No Sneak Previews Of My Reviews
Most weeks, I typically get an e-mail along the following lines from the publicists for whatever product I'm looking at this week:
"Would you mind giving a sense of how you liked the product, so we're not completely surprised when the review shows up?"
It's an understandable request, but one I can't fulfill. Telling the subject of a review the conclusion of that review gives them one last chance to spin the writeup in their favor--assuming, of course, that the review has actually been written in the first place, which can (ahem) be a generous assumption.
So I politely decline each time. (Though with some companies that cloak their own upcoming products in secrecy, I have been known to take a certain amount of glee in throwing their standard no-comment line back at them: "It's Post policy not to comment on unreleased products.")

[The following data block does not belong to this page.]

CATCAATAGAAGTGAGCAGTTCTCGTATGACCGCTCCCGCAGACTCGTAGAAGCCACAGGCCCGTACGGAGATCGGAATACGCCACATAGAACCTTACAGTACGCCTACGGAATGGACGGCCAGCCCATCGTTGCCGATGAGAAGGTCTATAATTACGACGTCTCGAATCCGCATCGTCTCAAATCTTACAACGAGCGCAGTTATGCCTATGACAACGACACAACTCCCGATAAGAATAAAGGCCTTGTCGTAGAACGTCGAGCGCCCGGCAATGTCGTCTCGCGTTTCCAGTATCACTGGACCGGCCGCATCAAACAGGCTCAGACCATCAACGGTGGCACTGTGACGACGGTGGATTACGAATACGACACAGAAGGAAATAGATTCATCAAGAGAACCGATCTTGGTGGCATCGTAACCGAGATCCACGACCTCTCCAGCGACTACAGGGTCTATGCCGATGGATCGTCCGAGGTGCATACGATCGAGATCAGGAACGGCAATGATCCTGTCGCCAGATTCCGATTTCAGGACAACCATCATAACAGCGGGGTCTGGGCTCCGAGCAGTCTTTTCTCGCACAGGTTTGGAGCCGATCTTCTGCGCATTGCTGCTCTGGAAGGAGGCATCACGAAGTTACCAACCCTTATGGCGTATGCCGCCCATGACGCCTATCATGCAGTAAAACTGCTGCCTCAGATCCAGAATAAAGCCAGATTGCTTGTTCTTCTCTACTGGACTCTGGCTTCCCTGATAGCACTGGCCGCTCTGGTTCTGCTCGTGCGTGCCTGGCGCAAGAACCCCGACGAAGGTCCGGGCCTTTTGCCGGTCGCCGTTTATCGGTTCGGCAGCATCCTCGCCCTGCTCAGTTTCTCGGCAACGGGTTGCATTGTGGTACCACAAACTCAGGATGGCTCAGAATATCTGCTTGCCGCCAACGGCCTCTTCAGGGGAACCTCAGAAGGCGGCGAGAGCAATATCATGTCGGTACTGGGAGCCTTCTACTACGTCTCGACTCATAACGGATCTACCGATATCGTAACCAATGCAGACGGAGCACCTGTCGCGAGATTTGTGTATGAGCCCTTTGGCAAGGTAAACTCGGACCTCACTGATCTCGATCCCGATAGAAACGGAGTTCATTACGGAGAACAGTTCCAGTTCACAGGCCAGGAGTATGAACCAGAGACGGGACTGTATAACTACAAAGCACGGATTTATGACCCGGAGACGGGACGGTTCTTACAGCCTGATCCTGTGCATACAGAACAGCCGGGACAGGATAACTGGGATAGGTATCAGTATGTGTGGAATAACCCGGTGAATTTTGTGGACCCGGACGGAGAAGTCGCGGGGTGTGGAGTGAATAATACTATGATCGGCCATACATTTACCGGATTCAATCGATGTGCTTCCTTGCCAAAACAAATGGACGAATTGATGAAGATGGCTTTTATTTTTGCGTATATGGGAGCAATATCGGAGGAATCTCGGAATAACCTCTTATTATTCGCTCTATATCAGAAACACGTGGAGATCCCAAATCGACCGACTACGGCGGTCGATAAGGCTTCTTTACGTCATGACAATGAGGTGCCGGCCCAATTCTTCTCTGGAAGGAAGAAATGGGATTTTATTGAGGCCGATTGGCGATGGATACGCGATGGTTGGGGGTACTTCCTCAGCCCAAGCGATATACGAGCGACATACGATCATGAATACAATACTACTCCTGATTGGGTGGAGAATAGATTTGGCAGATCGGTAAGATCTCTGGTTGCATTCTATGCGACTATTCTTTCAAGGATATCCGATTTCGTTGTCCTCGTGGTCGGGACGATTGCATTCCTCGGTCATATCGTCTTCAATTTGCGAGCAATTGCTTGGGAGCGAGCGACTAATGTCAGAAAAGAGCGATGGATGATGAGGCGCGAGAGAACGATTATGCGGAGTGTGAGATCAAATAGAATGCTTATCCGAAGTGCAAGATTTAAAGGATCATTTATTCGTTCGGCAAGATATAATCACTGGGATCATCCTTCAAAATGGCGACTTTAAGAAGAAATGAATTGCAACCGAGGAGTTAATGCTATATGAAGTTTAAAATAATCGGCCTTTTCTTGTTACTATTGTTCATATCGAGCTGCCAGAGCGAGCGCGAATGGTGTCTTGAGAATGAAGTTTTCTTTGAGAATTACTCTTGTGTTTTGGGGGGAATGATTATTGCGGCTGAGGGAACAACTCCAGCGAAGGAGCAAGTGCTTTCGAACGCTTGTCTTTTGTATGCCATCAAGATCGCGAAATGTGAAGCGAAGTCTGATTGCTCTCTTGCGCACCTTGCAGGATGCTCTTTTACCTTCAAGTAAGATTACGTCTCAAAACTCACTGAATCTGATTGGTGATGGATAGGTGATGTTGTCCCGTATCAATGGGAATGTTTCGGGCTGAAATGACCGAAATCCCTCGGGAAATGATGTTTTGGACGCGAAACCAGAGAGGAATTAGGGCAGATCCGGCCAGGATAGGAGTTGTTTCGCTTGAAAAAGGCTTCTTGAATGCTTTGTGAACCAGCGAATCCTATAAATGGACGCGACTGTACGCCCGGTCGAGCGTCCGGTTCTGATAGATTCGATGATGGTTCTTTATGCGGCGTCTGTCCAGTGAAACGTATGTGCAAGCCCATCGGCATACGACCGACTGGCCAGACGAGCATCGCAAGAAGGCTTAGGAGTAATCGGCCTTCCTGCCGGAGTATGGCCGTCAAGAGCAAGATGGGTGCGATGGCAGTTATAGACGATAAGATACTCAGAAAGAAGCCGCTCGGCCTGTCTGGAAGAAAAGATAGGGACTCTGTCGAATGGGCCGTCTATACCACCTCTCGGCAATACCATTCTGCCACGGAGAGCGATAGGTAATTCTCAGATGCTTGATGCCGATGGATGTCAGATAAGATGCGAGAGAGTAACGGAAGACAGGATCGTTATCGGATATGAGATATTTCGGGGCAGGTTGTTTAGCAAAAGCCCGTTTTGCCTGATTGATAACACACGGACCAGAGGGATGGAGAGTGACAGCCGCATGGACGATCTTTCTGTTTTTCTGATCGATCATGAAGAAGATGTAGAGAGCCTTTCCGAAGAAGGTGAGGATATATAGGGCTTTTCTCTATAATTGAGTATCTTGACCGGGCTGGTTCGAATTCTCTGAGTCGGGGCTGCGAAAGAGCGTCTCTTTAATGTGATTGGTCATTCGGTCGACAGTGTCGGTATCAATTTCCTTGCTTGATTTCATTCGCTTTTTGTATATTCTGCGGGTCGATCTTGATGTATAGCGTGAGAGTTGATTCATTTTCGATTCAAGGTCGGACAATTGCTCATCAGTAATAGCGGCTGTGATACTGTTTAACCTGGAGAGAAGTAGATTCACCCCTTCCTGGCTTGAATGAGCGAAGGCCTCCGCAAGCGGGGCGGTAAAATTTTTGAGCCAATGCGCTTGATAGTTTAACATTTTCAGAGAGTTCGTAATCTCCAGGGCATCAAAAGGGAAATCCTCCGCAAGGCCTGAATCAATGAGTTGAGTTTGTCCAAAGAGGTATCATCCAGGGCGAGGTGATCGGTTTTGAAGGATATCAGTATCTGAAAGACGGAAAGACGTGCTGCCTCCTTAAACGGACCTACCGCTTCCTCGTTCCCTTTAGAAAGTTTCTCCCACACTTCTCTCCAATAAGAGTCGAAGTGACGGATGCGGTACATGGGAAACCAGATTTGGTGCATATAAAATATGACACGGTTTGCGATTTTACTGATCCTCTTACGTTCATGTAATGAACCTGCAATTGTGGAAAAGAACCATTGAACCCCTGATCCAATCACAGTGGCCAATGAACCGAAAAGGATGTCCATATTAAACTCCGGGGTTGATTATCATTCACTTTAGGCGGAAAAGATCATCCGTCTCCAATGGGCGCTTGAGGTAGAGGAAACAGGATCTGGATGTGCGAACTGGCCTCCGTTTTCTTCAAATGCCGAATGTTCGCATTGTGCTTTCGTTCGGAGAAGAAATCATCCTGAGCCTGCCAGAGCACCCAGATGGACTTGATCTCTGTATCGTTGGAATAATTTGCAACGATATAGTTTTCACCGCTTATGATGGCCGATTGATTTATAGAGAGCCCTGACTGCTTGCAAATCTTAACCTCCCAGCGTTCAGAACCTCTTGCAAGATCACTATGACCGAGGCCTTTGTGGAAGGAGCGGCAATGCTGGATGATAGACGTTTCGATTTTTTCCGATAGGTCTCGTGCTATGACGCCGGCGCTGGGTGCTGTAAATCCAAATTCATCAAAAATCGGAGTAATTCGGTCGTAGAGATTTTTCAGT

That question is often accompanied by a query like "and how would you improve the product?" That's even more off-limits; I'm not here to be a developer's unpaid consultant. The only suggestions I may make on those lines will appear in public--in my column or this blog, where everybody can see them, not just one company's reps.
Thing is, this little runaround often isn't necessary in the first place, mainly because routine fact-checking inquiries can provide a pretty clear indication of what I didn't like. If I have to ask a publicist "Any reason why this handheld software still doesn't include any kind of notepad program?", "Do you really think you're going to erase this program from every single Web site in existence?" or "Can you explain why I couldn't set up an account for your traffic service?" it's probably not good news for the product in question.
Got any other questions about how tech-industry PR operates? Ask away in the comments!
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